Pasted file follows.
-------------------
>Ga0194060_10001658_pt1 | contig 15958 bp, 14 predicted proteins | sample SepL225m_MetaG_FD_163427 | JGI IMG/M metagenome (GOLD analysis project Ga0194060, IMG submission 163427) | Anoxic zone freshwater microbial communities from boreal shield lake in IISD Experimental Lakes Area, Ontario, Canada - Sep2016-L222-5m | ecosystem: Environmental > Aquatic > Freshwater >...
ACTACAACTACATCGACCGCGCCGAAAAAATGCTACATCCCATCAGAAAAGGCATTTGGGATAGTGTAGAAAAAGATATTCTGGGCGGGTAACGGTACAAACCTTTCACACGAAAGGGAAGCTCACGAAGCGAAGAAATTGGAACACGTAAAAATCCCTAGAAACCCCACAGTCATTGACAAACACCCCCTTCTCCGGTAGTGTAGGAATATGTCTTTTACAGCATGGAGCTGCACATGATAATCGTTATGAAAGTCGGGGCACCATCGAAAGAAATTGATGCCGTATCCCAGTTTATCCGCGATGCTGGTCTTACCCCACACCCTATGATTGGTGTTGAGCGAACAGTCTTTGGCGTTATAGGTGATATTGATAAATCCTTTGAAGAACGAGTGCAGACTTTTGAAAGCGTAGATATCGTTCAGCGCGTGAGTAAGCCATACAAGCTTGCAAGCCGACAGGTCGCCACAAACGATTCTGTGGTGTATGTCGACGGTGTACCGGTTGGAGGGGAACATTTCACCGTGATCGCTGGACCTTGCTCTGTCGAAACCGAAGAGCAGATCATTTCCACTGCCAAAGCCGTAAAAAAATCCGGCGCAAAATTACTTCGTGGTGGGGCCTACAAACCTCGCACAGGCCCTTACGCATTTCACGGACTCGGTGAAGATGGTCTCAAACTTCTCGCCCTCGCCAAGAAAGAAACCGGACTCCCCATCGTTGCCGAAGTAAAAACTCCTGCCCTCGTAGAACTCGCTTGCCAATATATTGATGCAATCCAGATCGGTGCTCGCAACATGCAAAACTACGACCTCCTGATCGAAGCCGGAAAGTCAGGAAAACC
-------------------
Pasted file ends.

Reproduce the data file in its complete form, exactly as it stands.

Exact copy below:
>Ga0194060_10001658_pt1 | contig 15958 bp, 14 predicted proteins | sample SepL225m_MetaG_FD_163427 | JGI IMG/M metagenome (GOLD analysis project Ga0194060, IMG submission 163427) | Anoxic zone freshwater microbial communities from boreal shield lake in IISD Experimental Lakes Area, Ontario, Canada - Sep2016-L222-5m | ecosystem: Environmental > Aquatic > Freshwater >...
ACTACAACTACATCGACCGCGCCGAAAAAATGCTACATCCCATCAGAAAAGGCATTTGGGATAGTGTAGAAAAAGATATTCTGGGCGGGTAACGGTACAAACCTTTCACACGAAAGGGAAGCTCACGAAGCGAAGAAATTGGAACACGTAAAAATCCCTAGAAACCCCACAGTCATTGACAAACACCCCCTTCTCCGGTAGTGTAGGAATATGTCTTTTACAGCATGGAGCTGCACATGATAATCGTTATGAAAGTCGGGGCACCATCGAAAGAAATTGATGCCGTATCCCAGTTTATCCGCGATGCTGGTCTTACCCCACACCCTATGATTGGTGTTGAGCGAACAGTCTTTGGCGTTATAGGTGATATTGATAAATCCTTTGAAGAACGAGTGCAGACTTTTGAAAGCGTAGATATCGTTCAGCGCGTGAGTAAGCCATACAAGCTTGCAAGCCGACAGGTCGCCACAAACGATTCTGTGGTGTATGTCGACGGTGTACCGGTTGGAGGGGAACATTTCACCGTGATCGCTGGACCTTGCTCTGTCGAAACCGAAGAGCAGATCATTTCCACTGCCAAAGCCGTAAAAAAATCCGGCGCAAAATTACTTCGTGGTGGGGCCTACAAACCTCGCACAGGCCCTTACGCATTTCACGGACTCGGTGAAGATGGTCTCAAACTTCTCGCCCTCGCCAAGAAAGAAACCGGACTCCCCATCGTTGCCGAAGTAAAAACTCCTGCCCTCGTAGAACTCGCTTGCCAATATATTGATGCAATCCAGATCGGTGCTCGCAACATGCAAAACTACGACCTCCTGATCGAAGCCGGAAAGTCAGGAAAACC